A complying superannuation fund is entitled to an exemption for income (both ordinary income and statutory income such as net capital gains) derived from assets which, at the time of derivation, are segregated current pension assets. Segregated current pension assets are assets held in reserve, invested or otherwise dealt with for the sole purpose of enabling the fund to discharge the whole or part of the fund’s current pension liabilities as they become due.  

The Commissioner has issued a draft ruling which is not particularly remarkable but has created plenty of publicity about its taxation effects.

This draft ruling indicates when in the Commissioner’s view a superannuation income stream commences and ceases. Unremarkably the draft ruling says that a superannuation income stream ceases when there is no longer a member who is entitled, or a dependent beneficiary of a member who is automatically entitled, to be paid a superannuation income stream benefit from a superannuation interest that supports a superannuation income stream.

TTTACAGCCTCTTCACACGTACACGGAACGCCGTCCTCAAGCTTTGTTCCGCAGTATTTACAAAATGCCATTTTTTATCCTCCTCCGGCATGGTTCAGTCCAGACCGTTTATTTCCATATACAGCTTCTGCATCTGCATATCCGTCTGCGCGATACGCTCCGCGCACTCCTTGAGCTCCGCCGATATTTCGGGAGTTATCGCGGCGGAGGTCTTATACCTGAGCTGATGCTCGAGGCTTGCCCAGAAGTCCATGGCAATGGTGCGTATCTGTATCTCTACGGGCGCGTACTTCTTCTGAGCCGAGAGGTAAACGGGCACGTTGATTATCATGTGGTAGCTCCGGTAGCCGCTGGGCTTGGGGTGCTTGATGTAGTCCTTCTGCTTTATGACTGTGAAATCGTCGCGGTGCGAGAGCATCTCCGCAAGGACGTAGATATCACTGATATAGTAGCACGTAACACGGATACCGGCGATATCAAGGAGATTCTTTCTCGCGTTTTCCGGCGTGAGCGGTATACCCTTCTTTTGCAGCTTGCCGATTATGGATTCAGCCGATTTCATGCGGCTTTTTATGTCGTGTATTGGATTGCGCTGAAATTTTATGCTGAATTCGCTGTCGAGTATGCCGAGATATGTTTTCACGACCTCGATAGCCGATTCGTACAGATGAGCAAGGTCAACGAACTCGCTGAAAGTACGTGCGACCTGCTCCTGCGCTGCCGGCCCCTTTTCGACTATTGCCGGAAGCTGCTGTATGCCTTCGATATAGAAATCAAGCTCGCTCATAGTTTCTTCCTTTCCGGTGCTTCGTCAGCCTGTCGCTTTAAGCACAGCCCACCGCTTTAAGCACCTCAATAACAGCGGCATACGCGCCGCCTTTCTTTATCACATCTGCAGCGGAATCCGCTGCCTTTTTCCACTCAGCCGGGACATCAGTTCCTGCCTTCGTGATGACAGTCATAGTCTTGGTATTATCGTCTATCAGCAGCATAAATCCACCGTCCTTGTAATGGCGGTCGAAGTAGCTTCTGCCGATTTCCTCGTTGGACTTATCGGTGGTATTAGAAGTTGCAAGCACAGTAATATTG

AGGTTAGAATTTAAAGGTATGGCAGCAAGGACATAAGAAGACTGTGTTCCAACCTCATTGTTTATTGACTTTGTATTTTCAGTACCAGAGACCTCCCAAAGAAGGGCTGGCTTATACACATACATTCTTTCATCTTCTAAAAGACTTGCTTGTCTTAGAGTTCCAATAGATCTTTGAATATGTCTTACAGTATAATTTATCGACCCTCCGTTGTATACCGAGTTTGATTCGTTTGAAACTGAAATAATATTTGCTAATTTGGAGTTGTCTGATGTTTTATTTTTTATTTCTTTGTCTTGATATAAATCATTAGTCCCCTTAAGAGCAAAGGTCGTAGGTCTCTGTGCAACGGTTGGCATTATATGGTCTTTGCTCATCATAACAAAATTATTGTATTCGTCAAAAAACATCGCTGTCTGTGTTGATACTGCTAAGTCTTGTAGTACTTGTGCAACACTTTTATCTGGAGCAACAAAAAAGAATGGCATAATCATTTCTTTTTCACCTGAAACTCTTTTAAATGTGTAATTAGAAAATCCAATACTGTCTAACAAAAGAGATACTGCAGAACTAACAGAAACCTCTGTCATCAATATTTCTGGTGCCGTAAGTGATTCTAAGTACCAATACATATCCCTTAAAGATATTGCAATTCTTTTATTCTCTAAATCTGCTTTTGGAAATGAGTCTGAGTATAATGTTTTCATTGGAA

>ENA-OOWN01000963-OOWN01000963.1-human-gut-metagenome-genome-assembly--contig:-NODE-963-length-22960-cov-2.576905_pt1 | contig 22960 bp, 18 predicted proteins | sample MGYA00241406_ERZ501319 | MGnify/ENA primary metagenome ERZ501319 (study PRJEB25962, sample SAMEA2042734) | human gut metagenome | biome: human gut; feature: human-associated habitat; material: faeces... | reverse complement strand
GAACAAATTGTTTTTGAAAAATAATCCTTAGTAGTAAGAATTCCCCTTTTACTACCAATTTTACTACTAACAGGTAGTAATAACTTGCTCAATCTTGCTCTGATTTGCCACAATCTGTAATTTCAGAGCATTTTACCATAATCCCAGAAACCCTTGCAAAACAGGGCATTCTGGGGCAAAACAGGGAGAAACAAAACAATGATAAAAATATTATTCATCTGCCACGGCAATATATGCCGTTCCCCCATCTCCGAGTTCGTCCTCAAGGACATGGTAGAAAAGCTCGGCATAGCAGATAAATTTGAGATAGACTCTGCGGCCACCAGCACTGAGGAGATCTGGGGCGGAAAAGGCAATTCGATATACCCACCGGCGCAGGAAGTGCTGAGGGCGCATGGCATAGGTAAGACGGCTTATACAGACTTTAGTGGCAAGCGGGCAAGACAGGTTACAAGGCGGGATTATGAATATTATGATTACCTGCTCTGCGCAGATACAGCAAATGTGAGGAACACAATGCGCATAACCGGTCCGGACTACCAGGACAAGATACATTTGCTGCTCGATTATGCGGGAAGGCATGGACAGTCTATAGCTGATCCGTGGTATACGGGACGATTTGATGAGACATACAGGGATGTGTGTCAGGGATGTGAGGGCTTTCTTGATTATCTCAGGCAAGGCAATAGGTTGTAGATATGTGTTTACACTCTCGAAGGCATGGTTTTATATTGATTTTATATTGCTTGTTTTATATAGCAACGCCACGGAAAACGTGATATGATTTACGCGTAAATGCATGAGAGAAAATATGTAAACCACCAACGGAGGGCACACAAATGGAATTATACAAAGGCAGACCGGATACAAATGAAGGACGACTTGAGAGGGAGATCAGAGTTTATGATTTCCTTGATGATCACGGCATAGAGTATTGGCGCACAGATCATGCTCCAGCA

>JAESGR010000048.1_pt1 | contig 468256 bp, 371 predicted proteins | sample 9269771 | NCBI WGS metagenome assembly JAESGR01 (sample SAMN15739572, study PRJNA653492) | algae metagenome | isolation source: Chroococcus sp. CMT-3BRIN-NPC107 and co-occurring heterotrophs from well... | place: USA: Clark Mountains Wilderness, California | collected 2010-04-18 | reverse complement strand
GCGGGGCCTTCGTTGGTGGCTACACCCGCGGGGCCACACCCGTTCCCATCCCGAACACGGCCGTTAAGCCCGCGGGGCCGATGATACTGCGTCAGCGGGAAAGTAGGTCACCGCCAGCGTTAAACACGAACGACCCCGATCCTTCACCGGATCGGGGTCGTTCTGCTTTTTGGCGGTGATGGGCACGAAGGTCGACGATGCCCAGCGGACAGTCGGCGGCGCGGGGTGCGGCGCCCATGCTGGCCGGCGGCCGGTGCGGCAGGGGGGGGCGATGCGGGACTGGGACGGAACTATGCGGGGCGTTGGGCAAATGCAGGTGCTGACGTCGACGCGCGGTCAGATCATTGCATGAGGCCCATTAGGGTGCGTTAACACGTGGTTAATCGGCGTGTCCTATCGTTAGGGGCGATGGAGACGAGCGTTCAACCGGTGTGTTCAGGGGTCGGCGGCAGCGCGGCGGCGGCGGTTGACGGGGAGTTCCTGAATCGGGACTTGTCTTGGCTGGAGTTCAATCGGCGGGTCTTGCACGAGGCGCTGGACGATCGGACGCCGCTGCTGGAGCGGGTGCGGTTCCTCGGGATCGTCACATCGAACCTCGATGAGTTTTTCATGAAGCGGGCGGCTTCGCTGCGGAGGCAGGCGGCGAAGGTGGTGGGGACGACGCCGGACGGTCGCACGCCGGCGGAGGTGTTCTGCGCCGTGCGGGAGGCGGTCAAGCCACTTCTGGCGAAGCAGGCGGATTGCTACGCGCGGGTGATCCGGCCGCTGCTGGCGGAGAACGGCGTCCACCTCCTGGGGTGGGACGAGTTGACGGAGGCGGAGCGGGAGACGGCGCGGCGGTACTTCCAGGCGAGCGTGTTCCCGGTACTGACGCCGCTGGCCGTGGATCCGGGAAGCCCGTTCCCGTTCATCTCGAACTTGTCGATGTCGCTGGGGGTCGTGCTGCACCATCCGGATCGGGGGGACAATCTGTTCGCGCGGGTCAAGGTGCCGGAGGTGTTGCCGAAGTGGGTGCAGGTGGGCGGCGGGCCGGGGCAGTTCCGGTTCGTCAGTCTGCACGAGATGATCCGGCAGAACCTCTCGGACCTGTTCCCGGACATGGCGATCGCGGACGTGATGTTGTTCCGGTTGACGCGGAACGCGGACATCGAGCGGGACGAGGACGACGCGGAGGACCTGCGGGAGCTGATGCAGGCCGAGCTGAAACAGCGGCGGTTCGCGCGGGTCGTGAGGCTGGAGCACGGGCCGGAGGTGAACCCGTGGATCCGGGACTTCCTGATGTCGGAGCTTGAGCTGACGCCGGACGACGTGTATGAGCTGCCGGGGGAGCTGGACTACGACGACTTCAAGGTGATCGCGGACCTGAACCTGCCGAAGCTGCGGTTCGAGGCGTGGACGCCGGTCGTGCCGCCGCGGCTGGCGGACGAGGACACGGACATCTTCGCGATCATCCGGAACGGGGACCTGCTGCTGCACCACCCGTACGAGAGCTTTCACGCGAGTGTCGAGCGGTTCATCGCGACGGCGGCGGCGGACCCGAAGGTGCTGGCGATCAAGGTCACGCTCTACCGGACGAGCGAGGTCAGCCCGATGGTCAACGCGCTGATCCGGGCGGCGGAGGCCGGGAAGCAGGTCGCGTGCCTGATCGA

This will mean that any segregated current pension asset that existed to fund the superannuation income stream at the date the superannuation income stream ceased will also cease to be a segregated current pension asset. This will mean that any capital gain made on the disposal of that asset by the trustee of the fund will be subject to taxation under the CGT rules.  

If is difficult to see why there was so much heat generated over the draft ruling. There is no additional taxation consequences generated by the ruling from what was always the case.

Even if a superannuation death benefit is paid to a non-dependant such as an adult child, there is no change in the taxation consequences created by the draft ruling. Any capital gain made within the fund from the disposal of the asset that is not a segregated current pension asset is taxed concessionally within the fund and the death benefit is taxed at 15% for any part of the benefit that has been taxed within the fund and 30% for any part that was not taxed within the fund plus medicare levy. There is no additional tax imposed as a result of the ruling unless taxpayers mistakenly believed that when an asset that became a segregated current pension asset, that asset always remained so, irrespective of the fact that the asset no longer supported a superannuation income stream.

However from a tax planning point of view, if an asset becomes a segregated current pension asset, then, subject to consideration of the effect of the general anti-avoidance rule, the trustee should give consideration as to whether or not to dispose of the asset within the fund while capital gains are not subject to income tax treatment rather than wait until the death of the member.